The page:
Again, in this bill, the title of a person working in this industry is defined as a 'sex worker'. Again, taking morals and opinion out, would there not be an argument that a billboard three metres by three metres could be displayed outside a school with the words, 'See your sex worker here'? This would be no different from saying, 'See your baker here.' It is their job title.
There are many elements of this bill I agree with, but there are too many underlying issues I cannot support. This bill was drafted by sex workers with the intent to protect their rights in the workplace, but it has limited regard and no regulation for the other side of the coin. The same community considerations placed on other adult services are not imposed on the sex industry. There is no additional regulation on the location of streetwalkers, and there is no additional regulation on any element of this bill that is not imposed on a commercial bakery.
Simply saying this bill is an improvement on the current situation but in the same breath saying it is not the best bill, simply saying 'Close enough is good enough' is not respecting what this bill does not address; that is, the physical footprint this adult commercial service could have in the community. We regulate many commercial industries more than this bill regulates the sex industry, from hairdressers, to pet shops to car yards. All these industries have additional regulations imposed on them above the regulations imposed on the sex industry under this bill.
It is my understanding that if I were to move to Adelaide with a criminal record and set up a hotel, a car yard, a tattoo parlour or a hydroponics shop, I would not be able to open any of these businesses; I would not be able to work in any of these industries. If I were to move to Adelaide with a criminal record and set up a brothel, I would be able to work in a brothel and I would be able to own a brothel under this bill.
This bill has a focus on choice—choice to be a sex worker—but it does not provide any additional regulation to support those who do not choose to be a sex worker. If this bill passes, our lower house colleagues will be confronted with an additional challenge of the complexity that this is a bill that does not address its physical footprint within its communities, and applies regulation similar to other adult-focused industries—from advertising to location.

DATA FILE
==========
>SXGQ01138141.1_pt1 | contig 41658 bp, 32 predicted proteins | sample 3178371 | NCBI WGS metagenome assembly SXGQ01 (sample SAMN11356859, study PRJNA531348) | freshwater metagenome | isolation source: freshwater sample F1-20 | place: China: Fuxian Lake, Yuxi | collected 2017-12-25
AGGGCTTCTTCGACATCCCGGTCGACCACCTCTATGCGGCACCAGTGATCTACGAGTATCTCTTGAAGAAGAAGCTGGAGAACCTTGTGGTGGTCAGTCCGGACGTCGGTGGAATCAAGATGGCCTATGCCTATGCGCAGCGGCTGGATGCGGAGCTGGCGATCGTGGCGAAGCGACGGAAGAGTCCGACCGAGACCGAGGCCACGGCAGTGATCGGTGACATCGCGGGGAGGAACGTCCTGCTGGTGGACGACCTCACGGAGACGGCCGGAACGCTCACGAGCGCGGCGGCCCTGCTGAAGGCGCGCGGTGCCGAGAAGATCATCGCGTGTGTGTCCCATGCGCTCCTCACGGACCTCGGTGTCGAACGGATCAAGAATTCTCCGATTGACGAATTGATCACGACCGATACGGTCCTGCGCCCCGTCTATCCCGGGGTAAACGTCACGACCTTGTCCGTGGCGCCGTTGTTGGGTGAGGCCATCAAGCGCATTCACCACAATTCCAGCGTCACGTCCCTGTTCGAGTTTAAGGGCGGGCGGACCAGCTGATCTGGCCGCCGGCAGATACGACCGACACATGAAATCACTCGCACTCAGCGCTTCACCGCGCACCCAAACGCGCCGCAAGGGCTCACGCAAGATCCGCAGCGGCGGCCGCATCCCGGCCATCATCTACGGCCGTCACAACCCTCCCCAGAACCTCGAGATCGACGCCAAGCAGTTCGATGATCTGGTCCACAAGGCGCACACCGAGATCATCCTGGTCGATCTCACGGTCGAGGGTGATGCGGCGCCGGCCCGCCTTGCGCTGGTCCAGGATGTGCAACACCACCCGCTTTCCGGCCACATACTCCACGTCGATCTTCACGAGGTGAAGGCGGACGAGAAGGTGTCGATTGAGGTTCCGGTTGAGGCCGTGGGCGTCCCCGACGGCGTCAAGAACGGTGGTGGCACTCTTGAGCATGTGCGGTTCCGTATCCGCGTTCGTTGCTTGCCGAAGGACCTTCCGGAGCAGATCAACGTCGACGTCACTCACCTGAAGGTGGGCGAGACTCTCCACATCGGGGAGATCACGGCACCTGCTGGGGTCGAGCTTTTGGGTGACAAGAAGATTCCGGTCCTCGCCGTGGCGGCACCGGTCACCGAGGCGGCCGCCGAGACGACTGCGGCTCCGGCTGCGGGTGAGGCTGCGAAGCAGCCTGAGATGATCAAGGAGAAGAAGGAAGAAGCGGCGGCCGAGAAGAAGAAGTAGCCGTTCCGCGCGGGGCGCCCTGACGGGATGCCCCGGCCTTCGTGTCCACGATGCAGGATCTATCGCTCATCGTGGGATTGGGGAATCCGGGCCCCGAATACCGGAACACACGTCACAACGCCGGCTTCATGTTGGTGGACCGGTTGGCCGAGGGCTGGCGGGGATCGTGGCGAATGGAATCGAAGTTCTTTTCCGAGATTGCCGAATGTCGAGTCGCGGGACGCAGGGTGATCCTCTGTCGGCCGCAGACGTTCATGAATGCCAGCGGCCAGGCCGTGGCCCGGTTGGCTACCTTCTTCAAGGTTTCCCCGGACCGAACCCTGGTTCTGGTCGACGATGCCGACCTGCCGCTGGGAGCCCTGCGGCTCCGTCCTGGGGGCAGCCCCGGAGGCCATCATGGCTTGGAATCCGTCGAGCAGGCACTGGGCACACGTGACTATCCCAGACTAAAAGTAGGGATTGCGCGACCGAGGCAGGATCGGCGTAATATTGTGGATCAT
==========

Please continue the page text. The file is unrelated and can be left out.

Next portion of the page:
Once you deregulate to the extent of this bill it is difficult to turn back the clock, as New South Wales is discovering. This bill goes much further than that in New South Wales and, despite the New South Wales 2015 review highlighting a need to address licensing to help regulate the industry, the review was voted down in parliament. New Zealand has a licensing model, as does Victoria.
After highlighting all these issues, this bill is built on the foundation of complete decriminalisation. By regulating one component of this bill, it is difficult not to have rippling implications through the remainder of the bill. The definition of a brothel and the definition of a residential sex worker would need to be addressed to avoid all sex workers requiring a licence as, too, would any other elements of this bill.
I will not stand in the way of amendments being made to this bill. Our job as legislators is to ensure that we provide support to all South Australians, and I hope that the consideration of all South Australians will be duly given at the committee stage. While I am open to legislative reform in this area, I am unable to support the bill in its current form. I will be seeking to make amendments that protect sex workers and the community. But the integrity of this bill, which implies that this should be an industry treated like a bakery, with no additional regulation imposed, will make it difficult to amend.
I agree this is not the best bill, I agree we need legislative reform and I agree all workers have the right to feel safe in their workplace, but I do not agree that regulation should not apply to ensure a level of protection is given to those who choose and those who do not choose to be part of the sex industry, be that as a sex worker or in the general community. I understand that this bill has been drafted to remove a stigma that suggests that the sex industry is just like any other industry.
I will support this bill through to the committee stage, but I do not support it in its current form. The question I leave you with after this discussion is: is a brothel different from a bakery?